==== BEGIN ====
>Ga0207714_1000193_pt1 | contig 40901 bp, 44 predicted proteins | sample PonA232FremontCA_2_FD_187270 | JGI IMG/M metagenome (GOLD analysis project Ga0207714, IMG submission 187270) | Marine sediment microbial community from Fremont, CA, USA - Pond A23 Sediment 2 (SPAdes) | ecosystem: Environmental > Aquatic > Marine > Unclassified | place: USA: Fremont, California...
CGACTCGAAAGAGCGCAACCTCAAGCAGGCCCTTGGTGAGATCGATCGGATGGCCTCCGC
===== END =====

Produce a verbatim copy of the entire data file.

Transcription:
>Ga0207714_1000193_pt1 | contig 40901 bp, 44 predicted proteins | sample PonA232FremontCA_2_FD_187270 | JGI IMG/M metagenome (GOLD analysis project Ga0207714, IMG submission 187270) | Marine sediment microbial community from Fremont, CA, USA - Pond A23 Sediment 2 (SPAdes) | ecosystem: Environmental > Aquatic > Marine > Unclassified | place: USA: Fremont, California...
CGACTCGAAAGAGCGCAACCTCAAGCAGGCCCTTGGTGAGATCGATCGGATGGCCTCCGC